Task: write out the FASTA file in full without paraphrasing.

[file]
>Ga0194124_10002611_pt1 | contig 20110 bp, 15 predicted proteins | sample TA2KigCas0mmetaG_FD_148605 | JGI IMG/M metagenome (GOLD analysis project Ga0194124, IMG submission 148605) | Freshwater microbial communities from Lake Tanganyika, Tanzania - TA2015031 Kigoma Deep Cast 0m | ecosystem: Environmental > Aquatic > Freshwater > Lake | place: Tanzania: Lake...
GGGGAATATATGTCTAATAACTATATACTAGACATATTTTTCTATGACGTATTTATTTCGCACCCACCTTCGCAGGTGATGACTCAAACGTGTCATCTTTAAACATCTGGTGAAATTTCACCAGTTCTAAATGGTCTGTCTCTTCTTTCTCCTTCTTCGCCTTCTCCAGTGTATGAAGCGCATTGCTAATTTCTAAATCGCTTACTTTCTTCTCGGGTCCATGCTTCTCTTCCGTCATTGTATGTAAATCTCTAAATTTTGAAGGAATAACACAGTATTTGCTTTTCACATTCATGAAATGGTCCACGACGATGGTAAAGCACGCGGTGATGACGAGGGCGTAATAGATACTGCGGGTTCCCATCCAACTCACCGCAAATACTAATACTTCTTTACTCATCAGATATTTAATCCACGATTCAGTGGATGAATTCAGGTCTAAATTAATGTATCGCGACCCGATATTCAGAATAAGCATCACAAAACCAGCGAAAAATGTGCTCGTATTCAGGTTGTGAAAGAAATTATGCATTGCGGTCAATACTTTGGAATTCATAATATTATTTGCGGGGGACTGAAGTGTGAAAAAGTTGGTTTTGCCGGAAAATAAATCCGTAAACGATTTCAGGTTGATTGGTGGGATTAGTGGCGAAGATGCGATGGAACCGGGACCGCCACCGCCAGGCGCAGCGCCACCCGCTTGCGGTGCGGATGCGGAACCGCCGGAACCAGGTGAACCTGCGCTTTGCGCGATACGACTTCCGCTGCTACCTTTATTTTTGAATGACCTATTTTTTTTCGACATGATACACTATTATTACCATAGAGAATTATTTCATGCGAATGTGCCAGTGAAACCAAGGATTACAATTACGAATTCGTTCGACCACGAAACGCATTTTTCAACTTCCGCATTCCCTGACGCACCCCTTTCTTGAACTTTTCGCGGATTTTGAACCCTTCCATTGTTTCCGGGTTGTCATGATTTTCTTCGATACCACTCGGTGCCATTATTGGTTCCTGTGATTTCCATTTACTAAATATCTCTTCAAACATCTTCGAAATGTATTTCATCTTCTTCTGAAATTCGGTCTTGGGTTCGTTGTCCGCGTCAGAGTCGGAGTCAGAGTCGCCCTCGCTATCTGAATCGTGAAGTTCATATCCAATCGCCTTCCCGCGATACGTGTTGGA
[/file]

>Ga0194124_10002611_pt1 | contig 20110 bp, 15 predicted proteins | sample TA2KigCas0mmetaG_FD_148605 | JGI IMG/M metagenome (GOLD analysis project Ga0194124, IMG submission 148605) | Freshwater microbial communities from Lake Tanganyika, Tanzania - TA2015031 Kigoma Deep Cast 0m | ecosystem: Environmental > Aquatic > Freshwater > Lake | place: Tanzania: Lake...
GGGGAATATATGTCTAATAACTATATACTAGACATATTTTTCTATGACGTATTTATTTCGCACCCACCTTCGCAGGTGATGACTCAAACGTGTCATCTTTAAACATCTGGTGAAATTTCACCAGTTCTAAATGGTCTGTCTCTTCTTTCTCCTTCTTCGCCTTCTCCAGTGTATGAAGCGCATTGCTAATTTCTAAATCGCTTACTTTCTTCTCGGGTCCATGCTTCTCTTCCGTCATTGTATGTAAATCTCTAAATTTTGAAGGAATAACACAGTATTTGCTTTTCACATTCATGAAATGGTCCACGACGATGGTAAAGCACGCGGTGATGACGAGGGCGTAATAGATACTGCGGGTTCCCATCCAACTCACCGCAAATACTAATACTTCTTTACTCATCAGATATTTAATCCACGATTCAGTGGATGAATTCAGGTCTAAATTAATGTATCGCGACCCGATATTCAGAATAAGCATCACAAAACCAGCGAAAAATGTGCTCGTATTCAGGTTGTGAAAGAAATTATGCATTGCGGTCAATACTTTGGAATTCATAATATTATTTGCGGGGGACTGAAGTGTGAAAAAGTTGGTTTTGCCGGAAAATAAATCCGTAAACGATTTCAGGTTGATTGGTGGGATTAGTGGCGAAGATGCGATGGAACCGGGACCGCCACCGCCAGGCGCAGCGCCACCCGCTTGCGGTGCGGATGCGGAACCGCCGGAACCAGGTGAACCTGCGCTTTGCGCGATACGACTTCCGCTGCTACCTTTATTTTTGAATGACCTATTTTTTTTCGACATGATACACTATTATTACCATAGAGAATTATTTCATGCGAATGTGCCAGTGAAACCAAGGATTACAATTACGAATTCGTTCGACCACGAAACGCATTTTTCAACTTCCGCATTCCCTGACGCACCCCTTTCTTGAACTTTTCGCGGATTTTGAACCCTTCCATTGTTTCCGGGTTGTCATGATTTTCTTCGATACCACTCGGTGCCATTATTGGTTCCTGTGATTTCCATTTACTAAATATCTCTTCAAACATCTTCGAAATGTATTTCATCTTCTTCTGAAATTCGGTCTTGGGTTCGTTGTCCGCGTCAGAGTCGGAGTCAGAGTCGCCCTCGCTATCTGAATCGTGAAGTTCATATCCAATCGCCTTCCCGCGATACGTGTTGGA